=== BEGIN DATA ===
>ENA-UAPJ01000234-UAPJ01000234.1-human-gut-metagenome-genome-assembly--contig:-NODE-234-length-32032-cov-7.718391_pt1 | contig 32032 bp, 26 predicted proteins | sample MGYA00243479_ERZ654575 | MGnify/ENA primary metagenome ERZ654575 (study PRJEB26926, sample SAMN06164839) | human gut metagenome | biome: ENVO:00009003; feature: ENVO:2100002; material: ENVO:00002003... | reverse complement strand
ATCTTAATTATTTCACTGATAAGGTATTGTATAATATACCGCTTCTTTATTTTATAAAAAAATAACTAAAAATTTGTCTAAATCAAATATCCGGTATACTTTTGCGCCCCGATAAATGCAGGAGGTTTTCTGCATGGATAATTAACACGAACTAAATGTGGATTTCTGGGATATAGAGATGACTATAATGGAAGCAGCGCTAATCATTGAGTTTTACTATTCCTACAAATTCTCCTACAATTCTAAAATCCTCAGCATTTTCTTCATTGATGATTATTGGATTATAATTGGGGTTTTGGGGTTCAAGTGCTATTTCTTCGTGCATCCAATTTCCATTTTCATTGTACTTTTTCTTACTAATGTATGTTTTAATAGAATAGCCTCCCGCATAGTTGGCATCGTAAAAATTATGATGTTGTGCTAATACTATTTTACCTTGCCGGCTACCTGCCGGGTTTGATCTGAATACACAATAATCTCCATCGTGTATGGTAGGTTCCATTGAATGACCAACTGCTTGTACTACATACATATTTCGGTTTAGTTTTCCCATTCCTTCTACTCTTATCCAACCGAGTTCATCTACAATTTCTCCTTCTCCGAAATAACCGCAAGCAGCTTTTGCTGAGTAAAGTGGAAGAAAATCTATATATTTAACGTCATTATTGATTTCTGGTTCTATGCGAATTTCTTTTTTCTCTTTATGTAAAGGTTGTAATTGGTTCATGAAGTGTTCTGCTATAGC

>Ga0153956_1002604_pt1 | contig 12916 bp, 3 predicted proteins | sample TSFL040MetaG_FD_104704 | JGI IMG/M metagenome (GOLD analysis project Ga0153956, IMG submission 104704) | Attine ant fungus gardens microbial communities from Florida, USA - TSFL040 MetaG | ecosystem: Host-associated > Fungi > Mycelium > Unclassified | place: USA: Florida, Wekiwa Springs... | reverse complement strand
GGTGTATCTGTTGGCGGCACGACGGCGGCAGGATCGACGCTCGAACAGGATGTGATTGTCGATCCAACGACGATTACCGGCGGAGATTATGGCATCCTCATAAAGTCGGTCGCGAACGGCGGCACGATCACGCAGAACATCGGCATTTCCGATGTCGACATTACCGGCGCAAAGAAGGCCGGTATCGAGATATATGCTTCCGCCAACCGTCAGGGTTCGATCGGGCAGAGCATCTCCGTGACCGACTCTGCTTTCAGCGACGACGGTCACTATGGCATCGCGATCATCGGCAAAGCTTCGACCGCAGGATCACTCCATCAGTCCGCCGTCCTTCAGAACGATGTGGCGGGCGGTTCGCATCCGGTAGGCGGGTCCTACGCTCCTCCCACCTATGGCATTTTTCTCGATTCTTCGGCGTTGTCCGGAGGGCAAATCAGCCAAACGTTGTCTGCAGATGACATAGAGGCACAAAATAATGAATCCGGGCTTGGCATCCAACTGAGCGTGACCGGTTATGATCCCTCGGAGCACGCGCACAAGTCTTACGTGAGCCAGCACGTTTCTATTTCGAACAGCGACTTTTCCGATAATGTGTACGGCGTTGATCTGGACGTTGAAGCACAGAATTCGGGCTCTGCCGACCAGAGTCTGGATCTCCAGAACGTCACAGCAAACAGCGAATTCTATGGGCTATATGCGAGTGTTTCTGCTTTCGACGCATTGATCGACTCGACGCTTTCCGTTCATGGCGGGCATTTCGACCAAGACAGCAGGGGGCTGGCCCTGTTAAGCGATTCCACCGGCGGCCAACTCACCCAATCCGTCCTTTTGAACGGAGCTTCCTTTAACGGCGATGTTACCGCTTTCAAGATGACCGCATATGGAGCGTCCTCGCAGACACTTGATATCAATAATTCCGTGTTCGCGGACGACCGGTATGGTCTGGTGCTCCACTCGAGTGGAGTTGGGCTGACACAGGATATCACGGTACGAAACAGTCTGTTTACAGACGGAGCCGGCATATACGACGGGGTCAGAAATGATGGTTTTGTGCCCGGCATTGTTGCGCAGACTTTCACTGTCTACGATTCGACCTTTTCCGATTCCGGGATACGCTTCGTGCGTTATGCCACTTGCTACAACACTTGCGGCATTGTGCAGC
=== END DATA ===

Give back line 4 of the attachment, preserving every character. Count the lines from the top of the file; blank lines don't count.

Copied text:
GGTGTATCTGTTGGCGGCACGACGGCGGCAGGATCGACGCTCGAACAGGATGTGATTGTCGATCCAACGACGATTACCGGCGGAGATTATGGCATCCTCATAAAGTCGGTCGCGAACGGCGGCACGATCACGCAGAACATCGGCATTTCCGATGTCGACATTACCGGCGCAAAGAAGGCCGGTATCGAGATATATGCTTCCGCCAACCGTCAGGGTTCGATCGGGCAGAGCATCTCCGTGACCGACTCTGCTTTCAGCGACGACGGTCACTATGGCATCGCGATCATCGGCAAAGCTTCGACCGCAGGATCACTCCATCAGTCCGCCGTCCTTCAGAACGATGTGGCGGGCGGTTCGCATCCGGTAGGCGGGTCCTACGCTCCTCCCACCTATGGCATTTTTCTCGATTCTTCGGCGTTGTCCGGAGGGCAAATCAGCCAAACGTTGTCTGCAGATGACATAGAGGCACAAAATAATGAATCCGGGCTTGGCATCCAACTGAGCGTGACCGGTTATGATCCCTCGGAGCACGCGCACAAGTCTTACGTGAGCCAGCACGTTTCTATTTCGAACAGCGACTTTTCCGATAATGTGTACGGCGTTGATCTGGACGTTGAAGCACAGAATTCGGGCTCTGCCGACCAGAGTCTGGATCTCCAGAACGTCACAGCAAACAGCGAATTCTATGGGCTATATGCGAGTGTTTCTGCTTTCGACGCATTGATCGACTCGACGCTTTCCGTTCATGGCGGGCATTTCGACCAAGACAGCAGGGGGCTGGCCCTGTTAAGCGATTCCACCGGCGGCCAACTCACCCAATCCGTCCTTTTGAACGGAGCTTCCTTTAACGGCGATGTTACCGCTTTCAAGATGACCGCATATGGAGCGTCCTCGCAGACACTTGATATCAATAATTCCGTGTTCGCGGACGACCGGTATGGTCTGGTGCTCCACTCGAGTGGAGTTGGGCTGACACAGGATATCACGGTACGAAACAGTCTGTTTACAGACGGAGCCGGCATATACGACGGGGTCAGAAATGATGGTTTTGTGCCCGGCATTGTTGCGCAGACTTTCACTGTCTACGATTCGACCTTTTCCGATTCCGGGATACGCTTCGTGCGTTATGCCACTTGCTACAACACTTGCGGCATTGTGCAGC